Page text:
Regarding obesity as a disease raises questions about cost of drugs for treating it, and wisdom of diagnosing children too early Illustration by Shoshana Gordon, Axios

By Caitlin Owens

Doctors and medical experts are leading a rapid cultural shift around obesity, viewing it as a disease rather than a lifestyle choice. That shift is opening new treatments and better care, but also new controversies over who can access those treatments and how best to use them.

“Obesity is a highly prevalent chronic disease characterized by excessive fat accumulation or distribution that presents a risk to health and requires life-long care. Virtually every system in the body is affected by obesity,” six obesity advocacy organizations recently wrote in a joint statement.”Every person with obesity should have access to evidence-based treatment.”

Some diabetes drugs has shown enormous promise for weight loss, offering a ray of hope to the millions of Americans with obesity. The drugs have become all the rage among some wealthy Americans. Billionaire Elon Musk recently responded to a tweet asking him his “secret” by saying “fasting and Wegovy.”

But Wegovy, which is approved for weight loss under certain conditions, has a list price of $1,349 for a month’s supply, and many insurers, including Medicare, won’t cover suhc drugs for weight loss.

Kristine Grow, a spokesperson for America’s Health Insurance Plans, recently told Axios that the therapies have limitations and “have not yet been proven to work well for long-term weight management and can have complications and adverse impacts on patients.”The same class of drugs also can be misused. Some digital health startups are advertising and prescribing the drugs to people who aren’t overweight, The Wall Street Journal reports.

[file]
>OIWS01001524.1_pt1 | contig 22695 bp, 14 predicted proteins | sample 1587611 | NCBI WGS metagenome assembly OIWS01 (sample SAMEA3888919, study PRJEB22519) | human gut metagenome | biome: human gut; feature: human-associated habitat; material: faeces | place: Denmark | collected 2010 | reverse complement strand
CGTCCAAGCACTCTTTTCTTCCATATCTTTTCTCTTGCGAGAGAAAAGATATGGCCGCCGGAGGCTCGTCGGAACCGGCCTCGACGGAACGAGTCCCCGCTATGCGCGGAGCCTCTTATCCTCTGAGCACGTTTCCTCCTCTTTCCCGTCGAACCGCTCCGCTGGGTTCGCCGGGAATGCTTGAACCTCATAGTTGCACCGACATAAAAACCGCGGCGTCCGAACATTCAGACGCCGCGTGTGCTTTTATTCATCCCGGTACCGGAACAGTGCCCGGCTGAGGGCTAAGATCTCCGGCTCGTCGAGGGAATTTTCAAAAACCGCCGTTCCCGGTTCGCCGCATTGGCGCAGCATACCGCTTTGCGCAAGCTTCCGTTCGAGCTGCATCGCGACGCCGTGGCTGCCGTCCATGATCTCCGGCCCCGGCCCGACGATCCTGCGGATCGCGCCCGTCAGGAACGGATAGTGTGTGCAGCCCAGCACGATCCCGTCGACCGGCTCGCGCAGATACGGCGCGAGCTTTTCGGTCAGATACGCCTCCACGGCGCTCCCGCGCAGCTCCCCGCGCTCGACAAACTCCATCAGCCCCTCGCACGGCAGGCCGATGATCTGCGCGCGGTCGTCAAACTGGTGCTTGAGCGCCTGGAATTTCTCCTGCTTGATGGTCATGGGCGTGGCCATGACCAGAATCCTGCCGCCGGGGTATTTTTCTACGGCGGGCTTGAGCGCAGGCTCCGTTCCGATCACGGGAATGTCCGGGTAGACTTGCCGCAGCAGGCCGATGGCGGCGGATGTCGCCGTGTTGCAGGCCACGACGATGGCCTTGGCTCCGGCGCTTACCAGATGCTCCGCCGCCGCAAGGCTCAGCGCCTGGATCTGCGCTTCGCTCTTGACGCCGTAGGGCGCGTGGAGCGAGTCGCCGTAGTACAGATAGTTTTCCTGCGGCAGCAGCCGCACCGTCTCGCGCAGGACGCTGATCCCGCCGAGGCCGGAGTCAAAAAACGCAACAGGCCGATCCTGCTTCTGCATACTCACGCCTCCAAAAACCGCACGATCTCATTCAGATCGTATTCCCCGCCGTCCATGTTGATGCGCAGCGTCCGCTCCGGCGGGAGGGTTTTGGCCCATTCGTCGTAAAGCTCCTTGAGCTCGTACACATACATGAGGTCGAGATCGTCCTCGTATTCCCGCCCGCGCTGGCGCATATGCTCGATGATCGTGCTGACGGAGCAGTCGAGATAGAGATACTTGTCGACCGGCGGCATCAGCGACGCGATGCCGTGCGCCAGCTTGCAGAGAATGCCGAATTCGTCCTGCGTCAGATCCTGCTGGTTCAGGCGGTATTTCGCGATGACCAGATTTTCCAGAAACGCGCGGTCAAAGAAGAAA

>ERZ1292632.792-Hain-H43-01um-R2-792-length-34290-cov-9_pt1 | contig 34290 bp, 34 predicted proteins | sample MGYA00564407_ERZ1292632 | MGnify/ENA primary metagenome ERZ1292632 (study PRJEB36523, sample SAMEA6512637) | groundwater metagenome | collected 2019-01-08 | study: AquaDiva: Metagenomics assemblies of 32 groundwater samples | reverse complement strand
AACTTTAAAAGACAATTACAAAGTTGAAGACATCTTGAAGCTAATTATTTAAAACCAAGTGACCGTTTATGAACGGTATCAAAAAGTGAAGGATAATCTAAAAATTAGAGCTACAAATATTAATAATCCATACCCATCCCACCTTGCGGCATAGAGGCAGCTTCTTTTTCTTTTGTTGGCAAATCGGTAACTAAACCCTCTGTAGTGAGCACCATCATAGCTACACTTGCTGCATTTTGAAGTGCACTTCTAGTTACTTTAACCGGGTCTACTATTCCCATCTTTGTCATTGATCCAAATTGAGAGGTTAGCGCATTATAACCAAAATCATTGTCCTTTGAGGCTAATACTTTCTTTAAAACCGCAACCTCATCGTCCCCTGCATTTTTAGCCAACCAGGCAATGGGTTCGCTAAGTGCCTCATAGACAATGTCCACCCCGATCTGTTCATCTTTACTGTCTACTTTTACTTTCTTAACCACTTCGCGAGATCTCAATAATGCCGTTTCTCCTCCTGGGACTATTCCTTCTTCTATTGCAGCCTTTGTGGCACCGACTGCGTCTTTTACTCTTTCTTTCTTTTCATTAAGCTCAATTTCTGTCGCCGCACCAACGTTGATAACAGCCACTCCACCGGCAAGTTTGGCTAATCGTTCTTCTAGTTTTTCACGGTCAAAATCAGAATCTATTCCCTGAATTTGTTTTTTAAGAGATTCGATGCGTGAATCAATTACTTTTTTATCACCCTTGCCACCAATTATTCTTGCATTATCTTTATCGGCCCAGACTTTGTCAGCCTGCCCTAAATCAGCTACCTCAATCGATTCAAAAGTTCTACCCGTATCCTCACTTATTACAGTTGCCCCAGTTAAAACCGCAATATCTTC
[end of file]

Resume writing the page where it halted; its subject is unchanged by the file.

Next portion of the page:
The treatment landscape is changing rapidly for children as well as adults. Guidance released last month by the American Academy of Pediatrics recommends against delaying obesity treatment for children, and argues that doctors should be proactive about approaches like intensive health behavior and lifestyle treatment and, in some cases, prescription drugs or surgery.

But the guidance is already drawing pushback. Eating-disorder specialists, for example, are warning that it could backfire, NPR reports, quoting specialist Kim Dennis: “We run the risk of doing significant harm to kids who are 6 or 8 by telling them that they have a disease . . . simply based on their weight status.”

An unusual array of interest groups is already pushing for Medicare to cover the drugs for obesity, Stat reports. More broadly, the existence of an effective treatment raises big questions about how to prevent yet another prescription drug from becoming commonly misused — and how to balance access to obesity treatment against the risks of perpetuating a stigma.

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